STAN LEE AND THE RISE AND FALL OF THE AMERICAN COMIC BOOK by Jordan Raphael and Tom Spurgeon (Chicago Review Press, 2003)
A lot has been said about Stan Lee, both pro and con. He was the major impetus for the rise of Marvel Comics in the 1960’s and into the 1970’s. As both writer and editor he turned the dormant comic book industry around, revived it’s heart, infused it with realism and soap-operatic drama but with a light-hearted touch. He spoke directly to the reader. Lee was equally revered for his enthusiasm and criticized for his hucksterism. Lee was given credit for perhaps more than he accomplished and he accepted that. Beyond being accused of not giving due credit to Jack Kirby and Steve Ditko, he later became embroiled in further controversy over artists’ rights to original art and accused of being a “company man” for not staying impartial rather than taking the creator’s side in the battle.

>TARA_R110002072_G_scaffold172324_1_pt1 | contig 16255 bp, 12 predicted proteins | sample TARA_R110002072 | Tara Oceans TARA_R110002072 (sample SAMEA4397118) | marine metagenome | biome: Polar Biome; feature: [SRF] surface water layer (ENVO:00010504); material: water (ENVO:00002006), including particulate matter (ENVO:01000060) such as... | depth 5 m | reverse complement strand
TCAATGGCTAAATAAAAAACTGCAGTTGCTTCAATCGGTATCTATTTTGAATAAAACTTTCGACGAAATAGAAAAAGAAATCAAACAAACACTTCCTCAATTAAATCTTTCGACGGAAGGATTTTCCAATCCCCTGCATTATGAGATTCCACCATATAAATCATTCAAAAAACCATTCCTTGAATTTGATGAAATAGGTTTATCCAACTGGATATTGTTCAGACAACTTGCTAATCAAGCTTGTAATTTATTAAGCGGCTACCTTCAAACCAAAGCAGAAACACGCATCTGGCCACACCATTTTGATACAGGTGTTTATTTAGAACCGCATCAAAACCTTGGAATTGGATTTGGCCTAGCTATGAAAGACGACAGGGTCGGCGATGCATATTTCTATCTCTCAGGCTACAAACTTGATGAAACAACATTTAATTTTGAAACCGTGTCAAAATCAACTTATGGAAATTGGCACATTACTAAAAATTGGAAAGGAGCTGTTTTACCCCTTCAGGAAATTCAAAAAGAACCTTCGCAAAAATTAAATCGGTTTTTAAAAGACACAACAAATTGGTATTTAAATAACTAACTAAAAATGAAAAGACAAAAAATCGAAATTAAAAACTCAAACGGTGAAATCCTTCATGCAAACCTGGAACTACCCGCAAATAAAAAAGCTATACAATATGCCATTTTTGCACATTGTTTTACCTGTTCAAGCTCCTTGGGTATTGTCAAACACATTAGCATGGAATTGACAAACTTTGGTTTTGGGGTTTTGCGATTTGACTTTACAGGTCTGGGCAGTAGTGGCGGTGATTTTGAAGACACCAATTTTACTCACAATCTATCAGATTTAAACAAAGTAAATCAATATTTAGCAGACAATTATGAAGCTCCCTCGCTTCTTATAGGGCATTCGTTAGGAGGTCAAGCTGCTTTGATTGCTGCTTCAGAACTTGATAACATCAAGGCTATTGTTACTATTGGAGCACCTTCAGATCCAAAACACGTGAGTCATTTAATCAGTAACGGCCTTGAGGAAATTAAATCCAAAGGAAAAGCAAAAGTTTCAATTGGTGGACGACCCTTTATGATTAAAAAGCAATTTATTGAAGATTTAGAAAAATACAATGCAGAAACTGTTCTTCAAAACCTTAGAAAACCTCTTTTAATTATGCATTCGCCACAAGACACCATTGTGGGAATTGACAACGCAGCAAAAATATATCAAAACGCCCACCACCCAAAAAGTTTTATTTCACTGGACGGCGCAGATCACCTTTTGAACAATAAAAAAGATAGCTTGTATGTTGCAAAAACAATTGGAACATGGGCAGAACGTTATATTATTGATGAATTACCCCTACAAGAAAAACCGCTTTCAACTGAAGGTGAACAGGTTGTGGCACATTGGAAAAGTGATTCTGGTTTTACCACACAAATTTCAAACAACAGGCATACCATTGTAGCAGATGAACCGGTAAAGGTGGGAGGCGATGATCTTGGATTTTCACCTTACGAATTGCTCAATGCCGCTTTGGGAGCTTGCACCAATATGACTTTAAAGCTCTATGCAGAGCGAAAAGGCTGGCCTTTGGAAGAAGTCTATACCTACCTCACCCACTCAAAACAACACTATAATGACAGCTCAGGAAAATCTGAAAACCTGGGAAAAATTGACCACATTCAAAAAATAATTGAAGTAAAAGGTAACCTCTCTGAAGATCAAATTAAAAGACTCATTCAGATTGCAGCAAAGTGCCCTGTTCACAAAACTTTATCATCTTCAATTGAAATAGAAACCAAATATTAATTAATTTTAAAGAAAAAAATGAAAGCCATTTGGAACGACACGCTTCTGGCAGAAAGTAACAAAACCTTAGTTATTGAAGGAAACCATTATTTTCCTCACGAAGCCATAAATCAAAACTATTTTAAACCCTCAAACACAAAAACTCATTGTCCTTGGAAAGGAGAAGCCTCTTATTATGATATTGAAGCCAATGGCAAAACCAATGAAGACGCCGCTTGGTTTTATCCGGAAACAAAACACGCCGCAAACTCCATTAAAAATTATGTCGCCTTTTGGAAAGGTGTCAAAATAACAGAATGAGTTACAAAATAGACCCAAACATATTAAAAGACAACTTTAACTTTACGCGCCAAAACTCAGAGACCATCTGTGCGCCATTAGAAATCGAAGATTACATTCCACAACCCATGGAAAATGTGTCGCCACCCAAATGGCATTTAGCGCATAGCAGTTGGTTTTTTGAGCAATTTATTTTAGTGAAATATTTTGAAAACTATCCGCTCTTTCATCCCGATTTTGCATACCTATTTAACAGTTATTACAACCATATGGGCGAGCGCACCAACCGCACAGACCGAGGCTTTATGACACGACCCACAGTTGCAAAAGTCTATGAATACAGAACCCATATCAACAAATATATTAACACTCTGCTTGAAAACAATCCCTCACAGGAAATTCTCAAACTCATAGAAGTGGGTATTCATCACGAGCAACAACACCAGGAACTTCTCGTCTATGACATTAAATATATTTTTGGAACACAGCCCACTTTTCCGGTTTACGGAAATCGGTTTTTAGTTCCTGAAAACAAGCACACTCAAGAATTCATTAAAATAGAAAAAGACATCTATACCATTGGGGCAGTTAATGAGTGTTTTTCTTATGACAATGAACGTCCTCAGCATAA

I found this book to be one of the most objective biographies that I've read. The authors don't make judgments -- they just give both sides and back it up with the details. There is no denying the impact that Stan Lee has had on the modern comic book. His place in that history is reserved, and up front where it belongs.
I got the sense after reading this book that perhaps his best accomplishments were those he did to promote Marvel and the entire industry and bring both needed and deserved attention to this art form as well as new and more mature readership.
Anyone who has an interest in the history of Marvel and/or a thorough background on Stan Lee's role will enjoy reading this . It gives a critical appreciation of his accomplishments without the fanfare and fluff.